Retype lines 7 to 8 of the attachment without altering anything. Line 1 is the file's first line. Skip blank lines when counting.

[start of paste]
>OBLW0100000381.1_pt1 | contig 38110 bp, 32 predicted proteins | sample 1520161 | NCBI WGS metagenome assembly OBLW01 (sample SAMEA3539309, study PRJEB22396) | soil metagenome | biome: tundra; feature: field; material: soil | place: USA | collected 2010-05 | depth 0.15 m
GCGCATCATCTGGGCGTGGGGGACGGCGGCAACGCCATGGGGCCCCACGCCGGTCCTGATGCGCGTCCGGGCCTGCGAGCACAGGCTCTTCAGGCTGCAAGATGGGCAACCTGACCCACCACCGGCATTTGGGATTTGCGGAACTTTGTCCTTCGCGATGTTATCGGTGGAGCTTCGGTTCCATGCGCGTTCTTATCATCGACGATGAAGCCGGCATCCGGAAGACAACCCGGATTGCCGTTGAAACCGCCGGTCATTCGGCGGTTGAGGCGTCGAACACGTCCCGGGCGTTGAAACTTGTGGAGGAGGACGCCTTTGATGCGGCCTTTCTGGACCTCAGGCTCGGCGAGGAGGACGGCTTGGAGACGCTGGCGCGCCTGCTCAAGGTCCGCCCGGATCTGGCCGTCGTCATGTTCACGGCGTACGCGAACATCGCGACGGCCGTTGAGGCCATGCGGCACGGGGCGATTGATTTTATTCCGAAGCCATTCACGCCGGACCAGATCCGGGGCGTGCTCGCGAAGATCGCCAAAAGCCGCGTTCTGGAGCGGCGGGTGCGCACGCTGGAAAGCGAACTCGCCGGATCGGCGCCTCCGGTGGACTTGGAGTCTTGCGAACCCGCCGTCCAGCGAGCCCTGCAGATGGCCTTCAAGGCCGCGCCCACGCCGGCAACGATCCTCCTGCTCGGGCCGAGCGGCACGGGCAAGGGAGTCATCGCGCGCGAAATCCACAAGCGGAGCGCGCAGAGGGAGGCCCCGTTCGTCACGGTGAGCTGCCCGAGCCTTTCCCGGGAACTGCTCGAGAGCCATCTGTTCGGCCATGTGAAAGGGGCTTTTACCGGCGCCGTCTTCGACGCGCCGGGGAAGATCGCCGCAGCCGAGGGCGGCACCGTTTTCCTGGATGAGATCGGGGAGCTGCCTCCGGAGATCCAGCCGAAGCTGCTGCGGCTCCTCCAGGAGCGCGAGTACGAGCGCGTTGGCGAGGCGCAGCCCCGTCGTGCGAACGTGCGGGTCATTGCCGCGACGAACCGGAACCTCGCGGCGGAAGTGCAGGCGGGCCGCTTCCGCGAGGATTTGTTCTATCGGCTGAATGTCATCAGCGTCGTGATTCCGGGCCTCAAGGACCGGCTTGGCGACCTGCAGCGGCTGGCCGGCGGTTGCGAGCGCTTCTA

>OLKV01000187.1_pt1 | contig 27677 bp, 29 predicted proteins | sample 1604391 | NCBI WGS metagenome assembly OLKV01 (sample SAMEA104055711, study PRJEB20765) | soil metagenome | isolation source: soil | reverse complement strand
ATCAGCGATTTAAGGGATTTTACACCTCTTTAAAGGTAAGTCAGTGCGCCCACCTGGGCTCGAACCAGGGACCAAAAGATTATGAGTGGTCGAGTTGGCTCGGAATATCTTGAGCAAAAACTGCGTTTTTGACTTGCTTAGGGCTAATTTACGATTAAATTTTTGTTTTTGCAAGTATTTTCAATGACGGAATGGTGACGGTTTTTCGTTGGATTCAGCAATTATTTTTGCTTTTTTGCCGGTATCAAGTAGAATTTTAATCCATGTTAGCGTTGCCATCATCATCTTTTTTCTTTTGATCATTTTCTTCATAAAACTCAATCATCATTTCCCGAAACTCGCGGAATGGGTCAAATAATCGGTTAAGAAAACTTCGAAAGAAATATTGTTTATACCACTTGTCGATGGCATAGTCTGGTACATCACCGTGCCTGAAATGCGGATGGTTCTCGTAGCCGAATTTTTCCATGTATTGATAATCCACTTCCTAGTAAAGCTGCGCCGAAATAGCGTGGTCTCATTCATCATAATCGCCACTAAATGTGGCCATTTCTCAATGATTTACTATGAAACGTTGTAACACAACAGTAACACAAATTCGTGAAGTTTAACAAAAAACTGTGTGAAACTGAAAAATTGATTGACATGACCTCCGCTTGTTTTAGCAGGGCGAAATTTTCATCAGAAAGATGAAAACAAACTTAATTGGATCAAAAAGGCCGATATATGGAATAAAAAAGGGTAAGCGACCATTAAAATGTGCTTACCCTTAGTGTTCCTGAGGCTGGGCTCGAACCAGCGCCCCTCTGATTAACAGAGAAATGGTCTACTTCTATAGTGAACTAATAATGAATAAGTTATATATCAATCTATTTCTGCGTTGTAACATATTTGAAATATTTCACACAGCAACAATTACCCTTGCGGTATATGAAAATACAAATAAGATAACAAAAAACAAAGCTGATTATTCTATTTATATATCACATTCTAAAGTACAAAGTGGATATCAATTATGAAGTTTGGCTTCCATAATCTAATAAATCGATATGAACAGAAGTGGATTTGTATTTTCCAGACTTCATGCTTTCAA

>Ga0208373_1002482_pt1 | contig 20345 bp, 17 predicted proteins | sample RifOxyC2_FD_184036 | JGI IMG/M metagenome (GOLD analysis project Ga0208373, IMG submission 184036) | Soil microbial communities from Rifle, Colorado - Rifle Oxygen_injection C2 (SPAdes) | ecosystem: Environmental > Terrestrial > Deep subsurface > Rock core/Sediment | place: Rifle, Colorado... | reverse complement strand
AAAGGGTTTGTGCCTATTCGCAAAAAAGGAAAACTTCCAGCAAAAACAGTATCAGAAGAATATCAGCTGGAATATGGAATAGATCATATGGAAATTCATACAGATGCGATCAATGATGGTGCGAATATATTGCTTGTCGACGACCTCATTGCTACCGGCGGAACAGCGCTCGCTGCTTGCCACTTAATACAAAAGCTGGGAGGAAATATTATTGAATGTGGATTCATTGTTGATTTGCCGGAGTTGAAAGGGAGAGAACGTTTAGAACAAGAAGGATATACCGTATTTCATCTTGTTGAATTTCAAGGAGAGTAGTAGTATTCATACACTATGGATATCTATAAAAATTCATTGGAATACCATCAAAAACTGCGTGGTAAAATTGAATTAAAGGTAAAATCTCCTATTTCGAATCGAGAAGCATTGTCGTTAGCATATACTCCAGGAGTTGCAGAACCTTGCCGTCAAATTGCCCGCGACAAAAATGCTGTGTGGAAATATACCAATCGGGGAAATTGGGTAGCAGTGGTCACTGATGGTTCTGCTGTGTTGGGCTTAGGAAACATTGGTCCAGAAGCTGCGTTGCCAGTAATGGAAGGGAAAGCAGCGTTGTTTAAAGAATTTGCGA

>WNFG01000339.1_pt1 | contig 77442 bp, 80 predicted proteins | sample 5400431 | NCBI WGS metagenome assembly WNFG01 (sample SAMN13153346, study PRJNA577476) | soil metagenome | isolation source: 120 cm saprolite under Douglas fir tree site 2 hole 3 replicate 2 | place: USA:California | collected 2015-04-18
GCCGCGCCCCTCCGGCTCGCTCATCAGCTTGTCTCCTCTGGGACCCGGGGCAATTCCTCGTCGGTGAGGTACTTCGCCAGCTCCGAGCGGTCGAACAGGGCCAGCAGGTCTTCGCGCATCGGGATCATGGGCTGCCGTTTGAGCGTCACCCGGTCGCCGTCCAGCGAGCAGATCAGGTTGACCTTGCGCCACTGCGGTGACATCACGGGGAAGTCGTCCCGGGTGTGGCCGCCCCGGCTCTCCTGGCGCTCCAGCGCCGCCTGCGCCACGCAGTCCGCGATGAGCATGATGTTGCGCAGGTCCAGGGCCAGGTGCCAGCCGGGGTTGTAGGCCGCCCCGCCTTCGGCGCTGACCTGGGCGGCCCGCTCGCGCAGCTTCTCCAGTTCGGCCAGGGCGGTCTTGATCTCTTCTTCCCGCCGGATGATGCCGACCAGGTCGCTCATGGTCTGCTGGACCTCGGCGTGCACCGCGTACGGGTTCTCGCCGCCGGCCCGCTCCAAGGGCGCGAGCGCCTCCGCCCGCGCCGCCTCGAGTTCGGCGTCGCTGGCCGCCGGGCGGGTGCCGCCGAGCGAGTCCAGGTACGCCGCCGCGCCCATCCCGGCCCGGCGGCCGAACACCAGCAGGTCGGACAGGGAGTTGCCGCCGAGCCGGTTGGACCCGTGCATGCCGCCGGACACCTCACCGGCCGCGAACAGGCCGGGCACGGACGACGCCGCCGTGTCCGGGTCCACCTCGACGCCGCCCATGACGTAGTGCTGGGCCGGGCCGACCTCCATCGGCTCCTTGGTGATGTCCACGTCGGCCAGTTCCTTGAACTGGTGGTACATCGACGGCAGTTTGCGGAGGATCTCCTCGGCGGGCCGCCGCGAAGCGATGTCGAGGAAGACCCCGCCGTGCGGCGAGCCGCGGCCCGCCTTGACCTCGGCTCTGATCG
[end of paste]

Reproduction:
>WNFG01000339.1_pt1 | contig 77442 bp, 80 predicted proteins | sample 5400431 | NCBI WGS metagenome assembly WNFG01 (sample SAMN13153346, study PRJNA577476) | soil metagenome | isolation source: 120 cm saprolite under Douglas fir tree site 2 hole 3 replicate 2 | place: USA:California | collected 2015-04-18
GCCGCGCCCCTCCGGCTCGCTCATCAGCTTGTCTCCTCTGGGACCCGGGGCAATTCCTCGTCGGTGAGGTACTTCGCCAGCTCCGAGCGGTCGAACAGGGCCAGCAGGTCTTCGCGCATCGGGATCATGGGCTGCCGTTTGAGCGTCACCCGGTCGCCGTCCAGCGAGCAGATCAGGTTGACCTTGCGCCACTGCGGTGACATCACGGGGAAGTCGTCCCGGGTGTGGCCGCCCCGGCTCTCCTGGCGCTCCAGCGCCGCCTGCGCCACGCAGTCCGCGATGAGCATGATGTTGCGCAGGTCCAGGGCCAGGTGCCAGCCGGGGTTGTAGGCCGCCCCGCCTTCGGCGCTGACCTGGGCGGCCCGCTCGCGCAGCTTCTCCAGTTCGGCCAGGGCGGTCTTGATCTCTTCTTCCCGCCGGATGATGCCGACCAGGTCGCTCATGGTCTGCTGGACCTCGGCGTGCACCGCGTACGGGTTCTCGCCGCCGGCCCGCTCCAAGGGCGCGAGCGCCTCCGCCCGCGCCGCCTCGAGTTCGGCGTCGCTGGCCGCCGGGCGGGTGCCGCCGAGCGAGTCCAGGTACGCCGCCGCGCCCATCCCGGCCCGGCGGCCGAACACCAGCAGGTCGGACAGGGAGTTGCCGCCGAGCCGGTTGGACCCGTGCATGCCGCCGGACACCTCACCGGCCGCGAACAGGCCGGGCACGGACGACGCCGCCGTGTCCGGGTCCACCTCGACGCCGCCCATGACGTAGTGCTGGGCCGGGCCGACCTCCATCGGCTCCTTGGTGATGTCCACGTCGGCCAGTTCCTTGAACTGGTGGTACATCGACGGCAGTTTGCGGAGGATCTCCTCGGCGGGCCGCCGCGAAGCGATGTCGAGGAAGACCCCGCCGTGCGGCGAGCCGCGGCCCGCCTTGACCTCGGCTCTGATCG